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Israeli firm drives toward 3D printed automobile

Lod-based MassivIt3D utilizes Autodesk Spark 3D platform to print the ‘Strati’ – the world’s first 3D-printed car

The Strati, an electronic car produced entirely by 3D printing. (photo credit: CC BY 3.0/z22/Wikimedia Commons)
The Strati, an electronic car produced entirely by 3D printing. (photo credit: CC BY 3.0/z22/Wikimedia Commons)

The Israeli office of Autodesk Inc. has been collaborating with Massivit, an Israeli startup company, to 3D print elements of a car, the Strati. They have been working on a 3D model of the “Strati” – a car created and developed by Local Motors.

The collaboration will be displayed Monday during the main event of EcoMotion, a gathering of Smart Transportation innovators that will take place at the Peres Center for Peace in Tel Aviv. Parts of the printed car will be introduced for the first time in Israel.

Autodesk developed “Spark,” a complete, open and free platform for 3D printing that will connect digital information to 3D printers in a new way. It provided Massivit with support on the software aspect in order to print the 3D model of the Strati.

Autodesk believes the 3D Printing revolution will transform industries, drastically reducing waste and the cost of assembly.

Eitan Tsarfati, the head of Autodesk’s 3D printing platform, told Israel’s Channel 10 that the Spark platform will provide the building blocks for innovation that product designers, hardware manufacturers, software developers and materials companies can use to push the boundaries of 3D printing technology. “3D Printing of an entire car consists of multiple materials, like the one developed by Local Motors,” Tsarfati told Channel 10 TV on Thursday.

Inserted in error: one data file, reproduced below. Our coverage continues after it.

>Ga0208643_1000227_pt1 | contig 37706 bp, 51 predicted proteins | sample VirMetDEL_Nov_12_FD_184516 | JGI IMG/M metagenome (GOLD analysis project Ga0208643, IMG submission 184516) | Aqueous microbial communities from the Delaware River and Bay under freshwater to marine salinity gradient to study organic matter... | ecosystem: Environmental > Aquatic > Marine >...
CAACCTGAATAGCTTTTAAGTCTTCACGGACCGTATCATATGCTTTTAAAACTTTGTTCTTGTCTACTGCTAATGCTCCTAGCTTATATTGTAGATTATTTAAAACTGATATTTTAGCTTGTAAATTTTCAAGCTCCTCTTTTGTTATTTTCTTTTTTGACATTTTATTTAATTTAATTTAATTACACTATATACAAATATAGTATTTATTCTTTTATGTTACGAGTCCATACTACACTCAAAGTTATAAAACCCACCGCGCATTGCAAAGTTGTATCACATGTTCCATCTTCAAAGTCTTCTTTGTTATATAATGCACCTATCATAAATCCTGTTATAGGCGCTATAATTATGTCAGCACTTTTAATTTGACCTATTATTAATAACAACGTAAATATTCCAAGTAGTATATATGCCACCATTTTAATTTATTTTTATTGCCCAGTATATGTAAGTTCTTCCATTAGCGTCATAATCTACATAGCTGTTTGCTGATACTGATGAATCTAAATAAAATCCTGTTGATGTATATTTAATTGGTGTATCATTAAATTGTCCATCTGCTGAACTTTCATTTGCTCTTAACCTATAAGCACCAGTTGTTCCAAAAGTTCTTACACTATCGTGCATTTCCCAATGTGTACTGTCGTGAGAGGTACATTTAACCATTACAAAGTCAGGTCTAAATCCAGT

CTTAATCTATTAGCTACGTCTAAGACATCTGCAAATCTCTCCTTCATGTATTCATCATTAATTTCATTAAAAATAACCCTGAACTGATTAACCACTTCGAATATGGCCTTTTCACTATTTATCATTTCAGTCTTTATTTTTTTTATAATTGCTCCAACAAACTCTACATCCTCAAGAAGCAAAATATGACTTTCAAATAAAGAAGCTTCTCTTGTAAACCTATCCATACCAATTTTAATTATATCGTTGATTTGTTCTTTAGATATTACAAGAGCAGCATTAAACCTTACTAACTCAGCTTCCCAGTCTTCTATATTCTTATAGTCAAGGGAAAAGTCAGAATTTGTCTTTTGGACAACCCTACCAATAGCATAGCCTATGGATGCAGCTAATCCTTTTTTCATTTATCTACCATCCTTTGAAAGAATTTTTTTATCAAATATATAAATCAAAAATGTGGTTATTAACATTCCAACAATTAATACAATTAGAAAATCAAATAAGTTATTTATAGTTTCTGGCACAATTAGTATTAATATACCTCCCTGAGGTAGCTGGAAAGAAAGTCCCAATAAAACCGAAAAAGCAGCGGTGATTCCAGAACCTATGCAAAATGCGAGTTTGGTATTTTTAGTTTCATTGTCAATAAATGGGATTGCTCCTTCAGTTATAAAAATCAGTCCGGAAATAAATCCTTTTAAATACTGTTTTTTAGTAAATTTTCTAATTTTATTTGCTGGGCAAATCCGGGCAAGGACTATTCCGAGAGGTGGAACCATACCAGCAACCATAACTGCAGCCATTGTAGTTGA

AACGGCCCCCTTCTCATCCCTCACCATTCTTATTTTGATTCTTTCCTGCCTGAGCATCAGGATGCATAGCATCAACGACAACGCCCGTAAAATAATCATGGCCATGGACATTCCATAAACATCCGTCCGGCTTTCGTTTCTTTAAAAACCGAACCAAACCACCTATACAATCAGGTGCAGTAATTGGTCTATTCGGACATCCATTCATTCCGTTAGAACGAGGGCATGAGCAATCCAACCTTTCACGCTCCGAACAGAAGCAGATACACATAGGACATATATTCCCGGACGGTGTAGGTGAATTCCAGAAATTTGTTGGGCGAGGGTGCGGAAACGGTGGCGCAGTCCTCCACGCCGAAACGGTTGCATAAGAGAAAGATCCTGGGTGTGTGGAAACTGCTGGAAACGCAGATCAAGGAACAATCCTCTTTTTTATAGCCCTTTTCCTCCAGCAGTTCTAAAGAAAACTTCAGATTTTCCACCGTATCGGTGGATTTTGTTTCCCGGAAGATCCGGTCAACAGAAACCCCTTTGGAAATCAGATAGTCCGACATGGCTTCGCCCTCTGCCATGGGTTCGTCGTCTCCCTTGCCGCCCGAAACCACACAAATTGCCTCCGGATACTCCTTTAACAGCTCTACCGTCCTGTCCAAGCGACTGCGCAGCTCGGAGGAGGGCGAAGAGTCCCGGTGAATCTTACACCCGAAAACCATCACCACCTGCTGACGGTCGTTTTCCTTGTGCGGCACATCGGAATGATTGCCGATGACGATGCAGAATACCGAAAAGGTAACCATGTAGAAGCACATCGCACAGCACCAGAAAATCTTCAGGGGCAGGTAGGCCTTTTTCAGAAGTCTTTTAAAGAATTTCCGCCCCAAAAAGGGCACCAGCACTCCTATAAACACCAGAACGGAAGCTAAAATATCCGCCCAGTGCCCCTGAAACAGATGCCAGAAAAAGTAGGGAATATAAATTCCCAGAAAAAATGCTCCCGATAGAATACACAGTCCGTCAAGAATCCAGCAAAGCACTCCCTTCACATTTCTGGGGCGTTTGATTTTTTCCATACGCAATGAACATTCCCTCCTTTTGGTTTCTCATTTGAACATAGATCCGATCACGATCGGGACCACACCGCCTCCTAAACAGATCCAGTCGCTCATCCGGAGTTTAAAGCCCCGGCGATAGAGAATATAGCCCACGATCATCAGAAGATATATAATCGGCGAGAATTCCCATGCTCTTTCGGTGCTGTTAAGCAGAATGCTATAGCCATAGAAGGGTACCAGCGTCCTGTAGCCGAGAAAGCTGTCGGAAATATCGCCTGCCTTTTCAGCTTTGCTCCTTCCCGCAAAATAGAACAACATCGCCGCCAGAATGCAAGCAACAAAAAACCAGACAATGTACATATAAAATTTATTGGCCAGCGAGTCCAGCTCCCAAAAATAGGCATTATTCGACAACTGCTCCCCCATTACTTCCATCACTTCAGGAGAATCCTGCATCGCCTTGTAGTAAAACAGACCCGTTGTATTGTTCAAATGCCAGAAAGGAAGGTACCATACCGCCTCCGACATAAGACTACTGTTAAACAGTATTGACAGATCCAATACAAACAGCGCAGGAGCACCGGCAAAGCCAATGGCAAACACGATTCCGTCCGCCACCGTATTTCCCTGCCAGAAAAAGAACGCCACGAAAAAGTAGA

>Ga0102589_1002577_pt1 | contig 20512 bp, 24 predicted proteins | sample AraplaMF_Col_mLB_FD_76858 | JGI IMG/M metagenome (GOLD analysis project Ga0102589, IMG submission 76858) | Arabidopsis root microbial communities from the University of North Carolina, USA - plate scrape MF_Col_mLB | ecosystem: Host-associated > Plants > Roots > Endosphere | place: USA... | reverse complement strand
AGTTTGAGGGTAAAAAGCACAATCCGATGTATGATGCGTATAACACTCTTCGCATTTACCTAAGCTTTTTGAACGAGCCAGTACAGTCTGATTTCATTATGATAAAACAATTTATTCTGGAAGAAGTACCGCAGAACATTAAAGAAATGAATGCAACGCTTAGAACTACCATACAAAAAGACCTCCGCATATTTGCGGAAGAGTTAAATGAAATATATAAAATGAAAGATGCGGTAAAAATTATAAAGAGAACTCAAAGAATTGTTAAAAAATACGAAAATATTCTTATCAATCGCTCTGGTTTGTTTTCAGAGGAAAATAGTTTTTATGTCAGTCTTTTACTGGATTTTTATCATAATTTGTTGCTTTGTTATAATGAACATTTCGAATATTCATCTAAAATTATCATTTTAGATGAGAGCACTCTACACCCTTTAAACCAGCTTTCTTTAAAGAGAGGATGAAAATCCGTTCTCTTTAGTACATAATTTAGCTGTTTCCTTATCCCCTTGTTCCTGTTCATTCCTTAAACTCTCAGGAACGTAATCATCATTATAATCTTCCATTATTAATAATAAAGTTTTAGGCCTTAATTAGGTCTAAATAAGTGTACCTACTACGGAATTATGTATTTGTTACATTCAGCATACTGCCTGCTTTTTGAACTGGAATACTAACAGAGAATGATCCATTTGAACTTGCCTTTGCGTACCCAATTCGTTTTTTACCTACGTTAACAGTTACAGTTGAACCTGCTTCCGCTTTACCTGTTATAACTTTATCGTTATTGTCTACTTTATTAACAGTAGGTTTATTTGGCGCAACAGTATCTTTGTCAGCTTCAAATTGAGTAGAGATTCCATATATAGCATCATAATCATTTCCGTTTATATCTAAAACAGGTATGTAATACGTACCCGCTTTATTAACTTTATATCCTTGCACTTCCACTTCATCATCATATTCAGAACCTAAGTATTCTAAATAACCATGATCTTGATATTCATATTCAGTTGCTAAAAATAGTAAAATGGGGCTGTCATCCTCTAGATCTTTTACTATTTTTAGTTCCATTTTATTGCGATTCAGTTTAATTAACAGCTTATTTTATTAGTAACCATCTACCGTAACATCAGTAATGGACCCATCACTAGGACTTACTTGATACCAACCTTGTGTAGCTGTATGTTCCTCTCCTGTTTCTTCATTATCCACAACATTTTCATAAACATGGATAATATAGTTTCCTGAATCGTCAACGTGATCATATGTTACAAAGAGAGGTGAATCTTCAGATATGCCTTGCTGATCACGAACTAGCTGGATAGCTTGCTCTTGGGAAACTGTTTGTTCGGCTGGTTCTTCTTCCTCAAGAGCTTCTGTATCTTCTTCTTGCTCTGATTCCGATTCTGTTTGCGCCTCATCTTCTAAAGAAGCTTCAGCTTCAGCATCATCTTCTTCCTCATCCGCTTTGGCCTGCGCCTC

Autodesk and Local Motors announced their collaboration last year.

The would-be Israeli role in a revolution in automobile production comes some 40 years after the demise of Israel’s national car company, Autocars Co. The firm, which produced boxy, fiberglass vehicles, was founded in the 1950s and relied heavily on lucrative government contracts.

Still, its Sussita model was a common sight on the streets of the Jewish state in the 1960s and 70s. Legend had it that holes in the fiberglass body of the Sussita, and other models in the Autocars line, were gnawed by hungry camels.

The Israeli automotive industry has produced off-road sports vehicles like the Tonka and Zibar.

Said Lior Zeno, community manager of EcoMotion: “Local Motors and the printed car is only one example of the opportunities that will be available in the near future. The collaboration between Local Motors and Autodesk shows the huge possibilities for the smart transportation community in Israel. We invite all of those who work for this vision or believe in it to participate in the EcoMotion event.”

The Sussita, an Israel-made automobile produced by Autocars Co. (photo credit: CC BY 3.0/Bukvoed/Wikimedia Commons)
The Sussita, an Israel-made automobile produced by Autocars Co. (photo credit: CC BY 3.0/Bukvoed/Wikimedia Commons)

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